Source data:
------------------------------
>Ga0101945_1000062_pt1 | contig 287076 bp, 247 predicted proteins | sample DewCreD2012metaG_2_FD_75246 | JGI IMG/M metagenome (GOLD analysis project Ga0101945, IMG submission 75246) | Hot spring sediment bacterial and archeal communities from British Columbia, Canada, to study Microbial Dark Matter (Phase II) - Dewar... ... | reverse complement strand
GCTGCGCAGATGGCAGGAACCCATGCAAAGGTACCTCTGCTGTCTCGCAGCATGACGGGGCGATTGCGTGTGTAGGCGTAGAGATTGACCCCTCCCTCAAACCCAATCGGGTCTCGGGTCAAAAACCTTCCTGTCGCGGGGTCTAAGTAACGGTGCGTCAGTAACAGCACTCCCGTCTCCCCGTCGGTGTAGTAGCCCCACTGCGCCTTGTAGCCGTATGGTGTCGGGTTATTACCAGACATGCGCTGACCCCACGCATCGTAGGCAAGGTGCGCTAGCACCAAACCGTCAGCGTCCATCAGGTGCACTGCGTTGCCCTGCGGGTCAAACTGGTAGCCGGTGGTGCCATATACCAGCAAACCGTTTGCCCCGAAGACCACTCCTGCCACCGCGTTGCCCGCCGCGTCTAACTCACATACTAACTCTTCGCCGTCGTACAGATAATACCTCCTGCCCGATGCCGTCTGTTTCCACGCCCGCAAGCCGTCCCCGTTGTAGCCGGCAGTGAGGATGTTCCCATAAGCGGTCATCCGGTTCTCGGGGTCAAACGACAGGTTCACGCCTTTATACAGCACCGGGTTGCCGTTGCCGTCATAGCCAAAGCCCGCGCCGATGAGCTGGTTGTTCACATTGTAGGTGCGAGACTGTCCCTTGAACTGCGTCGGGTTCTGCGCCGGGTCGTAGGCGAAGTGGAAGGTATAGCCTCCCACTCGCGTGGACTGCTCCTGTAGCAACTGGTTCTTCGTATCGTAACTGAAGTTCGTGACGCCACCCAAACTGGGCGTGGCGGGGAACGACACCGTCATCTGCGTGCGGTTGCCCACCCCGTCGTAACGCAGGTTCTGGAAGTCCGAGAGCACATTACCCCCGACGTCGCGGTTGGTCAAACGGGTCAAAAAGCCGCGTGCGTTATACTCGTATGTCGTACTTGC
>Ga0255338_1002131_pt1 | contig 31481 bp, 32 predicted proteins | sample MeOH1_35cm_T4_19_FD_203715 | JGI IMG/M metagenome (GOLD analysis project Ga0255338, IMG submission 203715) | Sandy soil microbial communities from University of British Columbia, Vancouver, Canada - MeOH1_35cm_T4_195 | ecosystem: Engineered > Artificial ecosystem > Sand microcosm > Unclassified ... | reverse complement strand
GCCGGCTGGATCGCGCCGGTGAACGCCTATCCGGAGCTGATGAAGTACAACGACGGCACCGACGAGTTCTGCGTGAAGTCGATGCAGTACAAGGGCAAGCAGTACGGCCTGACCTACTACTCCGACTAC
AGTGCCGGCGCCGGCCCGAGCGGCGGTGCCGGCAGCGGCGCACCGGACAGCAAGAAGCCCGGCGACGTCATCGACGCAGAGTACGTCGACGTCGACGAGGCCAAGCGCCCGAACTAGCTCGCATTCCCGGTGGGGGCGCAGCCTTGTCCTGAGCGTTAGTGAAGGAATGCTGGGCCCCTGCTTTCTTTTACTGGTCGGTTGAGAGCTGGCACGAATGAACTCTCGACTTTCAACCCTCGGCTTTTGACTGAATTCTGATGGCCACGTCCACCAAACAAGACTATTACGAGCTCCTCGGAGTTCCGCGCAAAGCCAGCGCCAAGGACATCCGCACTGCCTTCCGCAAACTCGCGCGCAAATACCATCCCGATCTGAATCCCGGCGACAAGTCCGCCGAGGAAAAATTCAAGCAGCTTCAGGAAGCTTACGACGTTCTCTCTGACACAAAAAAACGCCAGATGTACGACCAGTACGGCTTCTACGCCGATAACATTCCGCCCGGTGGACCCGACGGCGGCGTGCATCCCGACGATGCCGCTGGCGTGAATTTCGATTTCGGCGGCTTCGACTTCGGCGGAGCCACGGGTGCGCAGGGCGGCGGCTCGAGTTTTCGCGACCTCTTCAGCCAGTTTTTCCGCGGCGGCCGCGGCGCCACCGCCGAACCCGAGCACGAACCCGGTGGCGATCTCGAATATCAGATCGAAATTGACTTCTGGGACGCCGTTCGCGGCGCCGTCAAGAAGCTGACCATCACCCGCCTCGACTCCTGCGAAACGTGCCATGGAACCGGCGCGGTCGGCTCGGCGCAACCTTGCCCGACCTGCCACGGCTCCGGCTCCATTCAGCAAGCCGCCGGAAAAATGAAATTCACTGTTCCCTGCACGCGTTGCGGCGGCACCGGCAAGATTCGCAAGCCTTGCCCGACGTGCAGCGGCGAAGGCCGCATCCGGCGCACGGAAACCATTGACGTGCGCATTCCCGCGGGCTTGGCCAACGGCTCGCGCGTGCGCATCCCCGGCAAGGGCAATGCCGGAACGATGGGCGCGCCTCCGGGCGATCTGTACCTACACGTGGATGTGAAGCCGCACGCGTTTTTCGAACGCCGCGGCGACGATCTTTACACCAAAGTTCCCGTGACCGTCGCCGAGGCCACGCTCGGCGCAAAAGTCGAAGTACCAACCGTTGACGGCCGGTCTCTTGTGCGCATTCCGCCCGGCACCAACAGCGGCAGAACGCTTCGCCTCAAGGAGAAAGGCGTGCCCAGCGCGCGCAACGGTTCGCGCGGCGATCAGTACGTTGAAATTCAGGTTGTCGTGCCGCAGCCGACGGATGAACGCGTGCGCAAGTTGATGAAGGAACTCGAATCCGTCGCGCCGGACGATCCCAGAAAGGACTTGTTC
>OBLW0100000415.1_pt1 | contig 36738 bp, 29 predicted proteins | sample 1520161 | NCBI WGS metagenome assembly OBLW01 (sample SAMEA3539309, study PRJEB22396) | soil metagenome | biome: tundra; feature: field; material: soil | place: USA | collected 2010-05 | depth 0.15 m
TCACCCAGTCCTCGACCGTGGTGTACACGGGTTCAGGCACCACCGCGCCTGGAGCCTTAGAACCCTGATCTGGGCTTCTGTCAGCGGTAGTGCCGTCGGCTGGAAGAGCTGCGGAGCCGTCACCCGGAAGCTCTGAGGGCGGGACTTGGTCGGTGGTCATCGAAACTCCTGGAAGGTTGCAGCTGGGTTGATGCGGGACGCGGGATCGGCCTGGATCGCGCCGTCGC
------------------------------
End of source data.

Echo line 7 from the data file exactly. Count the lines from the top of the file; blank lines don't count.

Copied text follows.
TCACCCAGTCCTCGACCGTGGTGTACACGGGTTCAGGCACCACCGCGCCTGGAGCCTTAGAACCCTGATCTGGGCTTCTGTCAGCGGTAGTGCCGTCGGCTGGAAGAGCTGCGGAGCCGTCACCCGGAAGCTCTGAGGGCGGGACTTGGTCGGTGGTCATCGAAACTCCTGGAAGGTTGCAGCTGGGTTGATGCGGGACGCGGGATCGGCCTGGATCGCGCCGTCGC